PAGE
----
Quick quiz on solubility

Dr. Barletta gave session attendees the following quiz to check their understanding:

If inhalant A is highly soluble and inhalant B has low solubility, which of the following is true?

1. Inhalant A will cause a faster induction.

2. Inhalant B will cause a faster induction.

3. Both will be equally fast.

Answer: 2. Because inhalant B doesn't mix well with the blood, it will reach partial pressure faster and will thus cause a faster induction.


If solubility can be boiled down to speed and control, then the MAC is all about potency. “The MAC is the volume percentage of an inhalation anesthetic required to prevent movement in 50% of subjects exposed to a supramaximal stimulus,” Dr. Barletta explains. “The lower the MAC, the greater the potency.”

It's also important to know that MAC values are additive, meaning two inhalants used in the same patient work synergistically, Dr. Barletta says.

MAC is species specific, so Table 2 (below) shows MAC values for isoflurane, sevoflurane and desflurane in cats and dogs. The lower the MAC, the higher the potency.


“Remember that this is the percent of inhalants the animal has to exhale,” notes Dr. Barletta. “That's the partial pressure we need to reach in the brain. In order to have 99% of animals not move, we need to multiply the MAC by 1.4 or 1.5.”

Isoflurane in dogs, for example, would be calculated like this: 1.4% x 1.5 = 2.1%. “That's pretty high for isoflurane, if you think that this isn't what you're dialing on your vaporizer,” he explains. “This is what's coming out of the animal. So you'd probably need to put the dial at 3.5% or 4% at the beginning of the anesthetic event. But because we're using so many other drugs, such as opioids, benzodiazepines and other sedatives and analgesics, this number goes way down.”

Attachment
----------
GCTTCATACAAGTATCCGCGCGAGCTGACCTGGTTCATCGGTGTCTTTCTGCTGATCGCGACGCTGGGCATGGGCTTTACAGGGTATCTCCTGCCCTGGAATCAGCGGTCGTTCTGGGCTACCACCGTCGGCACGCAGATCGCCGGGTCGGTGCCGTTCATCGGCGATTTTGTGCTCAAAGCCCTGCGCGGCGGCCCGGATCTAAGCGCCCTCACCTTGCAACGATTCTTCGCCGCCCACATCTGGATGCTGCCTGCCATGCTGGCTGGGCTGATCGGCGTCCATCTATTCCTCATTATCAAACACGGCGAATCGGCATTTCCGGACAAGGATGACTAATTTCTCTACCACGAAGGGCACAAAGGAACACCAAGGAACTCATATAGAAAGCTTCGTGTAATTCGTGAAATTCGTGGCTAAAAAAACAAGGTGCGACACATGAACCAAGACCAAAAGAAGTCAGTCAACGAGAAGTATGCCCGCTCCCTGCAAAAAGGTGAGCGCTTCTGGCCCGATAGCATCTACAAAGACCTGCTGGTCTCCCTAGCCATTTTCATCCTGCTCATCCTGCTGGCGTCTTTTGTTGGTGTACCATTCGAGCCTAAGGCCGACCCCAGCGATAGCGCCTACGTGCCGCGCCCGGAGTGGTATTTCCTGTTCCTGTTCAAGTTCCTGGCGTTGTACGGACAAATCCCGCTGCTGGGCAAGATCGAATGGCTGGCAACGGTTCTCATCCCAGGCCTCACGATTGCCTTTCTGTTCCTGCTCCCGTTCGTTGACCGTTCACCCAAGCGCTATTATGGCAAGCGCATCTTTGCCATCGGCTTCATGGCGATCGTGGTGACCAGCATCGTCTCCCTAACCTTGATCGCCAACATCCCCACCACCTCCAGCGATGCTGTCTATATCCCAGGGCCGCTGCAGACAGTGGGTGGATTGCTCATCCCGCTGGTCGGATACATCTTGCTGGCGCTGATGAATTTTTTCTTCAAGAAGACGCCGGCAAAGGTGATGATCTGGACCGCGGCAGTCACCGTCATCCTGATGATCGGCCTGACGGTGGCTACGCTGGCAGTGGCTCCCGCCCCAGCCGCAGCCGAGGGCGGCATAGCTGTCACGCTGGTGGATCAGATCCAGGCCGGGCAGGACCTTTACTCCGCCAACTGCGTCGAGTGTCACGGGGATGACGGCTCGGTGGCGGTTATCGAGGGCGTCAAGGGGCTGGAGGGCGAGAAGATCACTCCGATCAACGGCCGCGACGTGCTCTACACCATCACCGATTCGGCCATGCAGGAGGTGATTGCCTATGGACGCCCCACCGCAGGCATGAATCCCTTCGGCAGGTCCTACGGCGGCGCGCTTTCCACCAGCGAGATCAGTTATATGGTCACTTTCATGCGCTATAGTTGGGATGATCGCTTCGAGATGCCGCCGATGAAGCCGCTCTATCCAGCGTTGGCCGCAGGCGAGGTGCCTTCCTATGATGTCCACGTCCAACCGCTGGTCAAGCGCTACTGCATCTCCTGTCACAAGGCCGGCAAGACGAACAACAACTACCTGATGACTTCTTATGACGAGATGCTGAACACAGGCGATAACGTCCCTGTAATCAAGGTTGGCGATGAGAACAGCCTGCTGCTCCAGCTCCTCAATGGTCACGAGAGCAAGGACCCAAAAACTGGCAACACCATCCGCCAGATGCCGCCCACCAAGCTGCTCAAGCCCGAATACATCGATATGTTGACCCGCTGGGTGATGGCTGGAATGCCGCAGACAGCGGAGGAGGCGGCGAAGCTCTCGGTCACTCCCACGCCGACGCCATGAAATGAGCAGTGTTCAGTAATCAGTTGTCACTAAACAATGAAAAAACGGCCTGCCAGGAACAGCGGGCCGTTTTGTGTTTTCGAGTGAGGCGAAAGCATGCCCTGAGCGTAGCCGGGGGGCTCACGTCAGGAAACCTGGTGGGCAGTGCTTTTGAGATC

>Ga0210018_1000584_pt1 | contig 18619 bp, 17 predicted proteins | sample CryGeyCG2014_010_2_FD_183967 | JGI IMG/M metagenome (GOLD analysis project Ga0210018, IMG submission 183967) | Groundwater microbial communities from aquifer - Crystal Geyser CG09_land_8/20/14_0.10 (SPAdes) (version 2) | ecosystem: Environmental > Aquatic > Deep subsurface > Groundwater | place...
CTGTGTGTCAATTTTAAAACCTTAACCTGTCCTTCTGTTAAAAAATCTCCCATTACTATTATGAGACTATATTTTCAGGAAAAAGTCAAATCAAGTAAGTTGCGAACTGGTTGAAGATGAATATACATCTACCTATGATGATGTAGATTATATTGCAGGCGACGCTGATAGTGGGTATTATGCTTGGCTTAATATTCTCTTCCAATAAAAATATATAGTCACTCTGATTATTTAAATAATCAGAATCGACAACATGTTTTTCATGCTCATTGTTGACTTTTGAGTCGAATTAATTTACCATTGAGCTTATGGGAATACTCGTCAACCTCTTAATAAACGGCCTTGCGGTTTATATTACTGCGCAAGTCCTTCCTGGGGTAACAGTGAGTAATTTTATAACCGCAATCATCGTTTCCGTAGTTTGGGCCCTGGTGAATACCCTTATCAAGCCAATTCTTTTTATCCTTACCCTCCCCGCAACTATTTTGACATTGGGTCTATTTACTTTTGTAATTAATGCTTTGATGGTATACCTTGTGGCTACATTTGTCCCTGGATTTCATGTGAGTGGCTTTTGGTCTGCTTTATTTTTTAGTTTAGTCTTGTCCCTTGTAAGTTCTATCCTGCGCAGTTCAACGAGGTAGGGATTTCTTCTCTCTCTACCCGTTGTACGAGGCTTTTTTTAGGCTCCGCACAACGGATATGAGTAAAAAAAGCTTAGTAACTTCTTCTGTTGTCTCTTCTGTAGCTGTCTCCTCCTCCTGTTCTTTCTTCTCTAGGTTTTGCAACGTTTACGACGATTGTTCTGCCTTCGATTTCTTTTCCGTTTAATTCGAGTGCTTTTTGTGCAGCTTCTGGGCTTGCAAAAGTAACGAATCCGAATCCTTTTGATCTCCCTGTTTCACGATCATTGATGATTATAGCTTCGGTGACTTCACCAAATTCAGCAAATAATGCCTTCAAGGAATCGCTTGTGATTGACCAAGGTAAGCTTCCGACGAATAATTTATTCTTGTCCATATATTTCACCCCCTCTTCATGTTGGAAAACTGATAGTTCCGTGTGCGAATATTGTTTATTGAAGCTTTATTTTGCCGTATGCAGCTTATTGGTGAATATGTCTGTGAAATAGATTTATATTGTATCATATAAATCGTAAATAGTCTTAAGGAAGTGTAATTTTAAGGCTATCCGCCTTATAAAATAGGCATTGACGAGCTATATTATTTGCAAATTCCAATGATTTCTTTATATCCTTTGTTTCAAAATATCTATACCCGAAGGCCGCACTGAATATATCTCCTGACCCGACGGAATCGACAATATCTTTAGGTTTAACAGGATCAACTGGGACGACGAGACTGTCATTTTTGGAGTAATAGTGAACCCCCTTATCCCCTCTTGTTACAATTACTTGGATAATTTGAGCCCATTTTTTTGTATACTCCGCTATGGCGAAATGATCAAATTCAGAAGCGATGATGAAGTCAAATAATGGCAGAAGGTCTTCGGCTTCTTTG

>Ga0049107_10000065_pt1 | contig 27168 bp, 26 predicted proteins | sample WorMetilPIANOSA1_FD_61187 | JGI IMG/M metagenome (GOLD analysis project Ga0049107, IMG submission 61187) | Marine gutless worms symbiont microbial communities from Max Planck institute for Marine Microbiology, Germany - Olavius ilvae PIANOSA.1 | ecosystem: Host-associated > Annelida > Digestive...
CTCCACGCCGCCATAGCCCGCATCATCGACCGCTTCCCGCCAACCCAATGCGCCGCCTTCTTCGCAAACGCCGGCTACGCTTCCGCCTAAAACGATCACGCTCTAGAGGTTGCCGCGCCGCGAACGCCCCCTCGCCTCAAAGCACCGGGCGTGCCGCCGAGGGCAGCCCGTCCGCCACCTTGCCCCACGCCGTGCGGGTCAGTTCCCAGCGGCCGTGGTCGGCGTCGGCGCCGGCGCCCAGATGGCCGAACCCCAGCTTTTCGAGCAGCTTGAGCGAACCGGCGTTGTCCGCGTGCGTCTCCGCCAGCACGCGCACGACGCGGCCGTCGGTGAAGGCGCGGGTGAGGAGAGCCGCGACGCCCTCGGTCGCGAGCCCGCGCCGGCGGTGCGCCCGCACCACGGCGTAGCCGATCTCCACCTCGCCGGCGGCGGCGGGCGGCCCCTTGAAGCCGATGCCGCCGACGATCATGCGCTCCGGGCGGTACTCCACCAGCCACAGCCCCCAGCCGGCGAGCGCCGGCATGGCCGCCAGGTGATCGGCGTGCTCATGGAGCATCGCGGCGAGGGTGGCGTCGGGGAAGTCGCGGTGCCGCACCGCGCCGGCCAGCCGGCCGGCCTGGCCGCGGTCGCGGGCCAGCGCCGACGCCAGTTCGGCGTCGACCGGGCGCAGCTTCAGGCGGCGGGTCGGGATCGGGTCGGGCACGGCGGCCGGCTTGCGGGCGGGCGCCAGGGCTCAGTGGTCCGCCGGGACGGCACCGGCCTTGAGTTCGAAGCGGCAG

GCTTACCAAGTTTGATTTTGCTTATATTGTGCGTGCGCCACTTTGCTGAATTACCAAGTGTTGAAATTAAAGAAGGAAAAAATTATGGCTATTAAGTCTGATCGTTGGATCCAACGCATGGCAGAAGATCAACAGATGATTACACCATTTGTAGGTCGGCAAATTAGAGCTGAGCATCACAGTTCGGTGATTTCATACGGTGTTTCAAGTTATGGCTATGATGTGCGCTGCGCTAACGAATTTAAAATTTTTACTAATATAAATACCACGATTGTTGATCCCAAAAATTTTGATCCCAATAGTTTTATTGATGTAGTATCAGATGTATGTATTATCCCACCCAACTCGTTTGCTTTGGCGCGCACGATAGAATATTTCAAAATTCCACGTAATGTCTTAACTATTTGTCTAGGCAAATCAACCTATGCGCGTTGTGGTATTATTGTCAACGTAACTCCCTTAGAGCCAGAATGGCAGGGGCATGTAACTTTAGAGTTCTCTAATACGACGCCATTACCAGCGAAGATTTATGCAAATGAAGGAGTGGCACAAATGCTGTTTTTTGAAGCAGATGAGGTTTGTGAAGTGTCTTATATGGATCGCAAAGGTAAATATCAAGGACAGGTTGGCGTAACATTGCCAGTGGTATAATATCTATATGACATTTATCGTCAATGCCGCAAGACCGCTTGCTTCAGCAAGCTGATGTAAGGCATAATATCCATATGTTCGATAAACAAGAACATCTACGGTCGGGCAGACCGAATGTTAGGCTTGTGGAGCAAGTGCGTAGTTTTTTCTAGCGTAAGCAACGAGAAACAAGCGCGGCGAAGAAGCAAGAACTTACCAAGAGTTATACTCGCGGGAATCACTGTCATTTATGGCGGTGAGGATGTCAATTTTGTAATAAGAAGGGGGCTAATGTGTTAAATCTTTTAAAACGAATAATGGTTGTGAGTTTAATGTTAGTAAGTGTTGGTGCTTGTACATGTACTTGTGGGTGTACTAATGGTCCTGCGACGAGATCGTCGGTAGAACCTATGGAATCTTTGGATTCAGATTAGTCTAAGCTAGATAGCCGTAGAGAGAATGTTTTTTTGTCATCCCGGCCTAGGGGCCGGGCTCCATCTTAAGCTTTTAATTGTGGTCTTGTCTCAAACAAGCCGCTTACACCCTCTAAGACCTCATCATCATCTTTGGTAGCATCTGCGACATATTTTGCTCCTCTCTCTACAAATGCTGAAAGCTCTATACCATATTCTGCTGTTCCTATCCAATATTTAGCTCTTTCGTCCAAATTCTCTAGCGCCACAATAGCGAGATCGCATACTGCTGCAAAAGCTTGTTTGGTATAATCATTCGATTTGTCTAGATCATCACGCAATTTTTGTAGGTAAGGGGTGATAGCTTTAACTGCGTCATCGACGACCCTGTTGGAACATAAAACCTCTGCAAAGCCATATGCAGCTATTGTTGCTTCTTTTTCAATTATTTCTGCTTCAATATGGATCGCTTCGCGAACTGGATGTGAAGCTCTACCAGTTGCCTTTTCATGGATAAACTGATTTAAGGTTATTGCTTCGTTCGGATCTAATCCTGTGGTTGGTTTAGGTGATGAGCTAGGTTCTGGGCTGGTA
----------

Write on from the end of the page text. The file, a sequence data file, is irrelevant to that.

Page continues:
Most of the animals Dr. Barletta has anesthetized in the past four or five years have been on constant rate infusions of ketamine or fentanyl in order to decrease the amount of inhalant needed. “We're able to run isoflurane at around 1%, which is good because inhalants depress the patient's cardiovascular system,” he says. “The more you use, the more they do that. So I want to keep my inhalants low, but I still want to use the inhalants because I like the control.”

The beauty of the MAC is that inhalants do pretty much the same thing at equipotent MAC, says Dr. Barletta. “For example, at 1 MAC, the cardiovascular depression that you get from your isoflurane is the same as you get from sevoflurane and desflurane,” he explains. “So what isoflurane does in a dog at 1.3%, desflurane does at 7.2%. This makes comparison easy. If someone comes in to your clinic and says, ‘You've got to buy sevoflurane because it's so much more cardiovascular-friendly'-that's a lie.”

MAC interference

All anesthetic drugs that have anesthetic-sparing effects decrease MAC (i.e. increase potency), says Dr. Barletta. “That's why when we use some of these drugs (such as opioids) for premedication or during surgery, we can use less of the inhalant to achieve a surgical plane of anesthesia,” he explains. Other factors that decrease the MAC of an inhalant include age (geriatric patients), severe hypotension, hypoxemia, hypercarbia, hypothermia, hyponatremia, pregnancy and metabolic acidosis.

Knowledge for now … and later

Though Dr. Barletta's sessions focused on isoflurane, sevoflurane and desflurane, he says the same points of comparison and the rules that govern them will apply to new inhalants developed in the future as well-which will come in handy when their representatives come knocking.

Sarah Mouton Dowdy, a former associate content specialist for dvm360, is a freelance writer and editor in Kansas City, Missouri.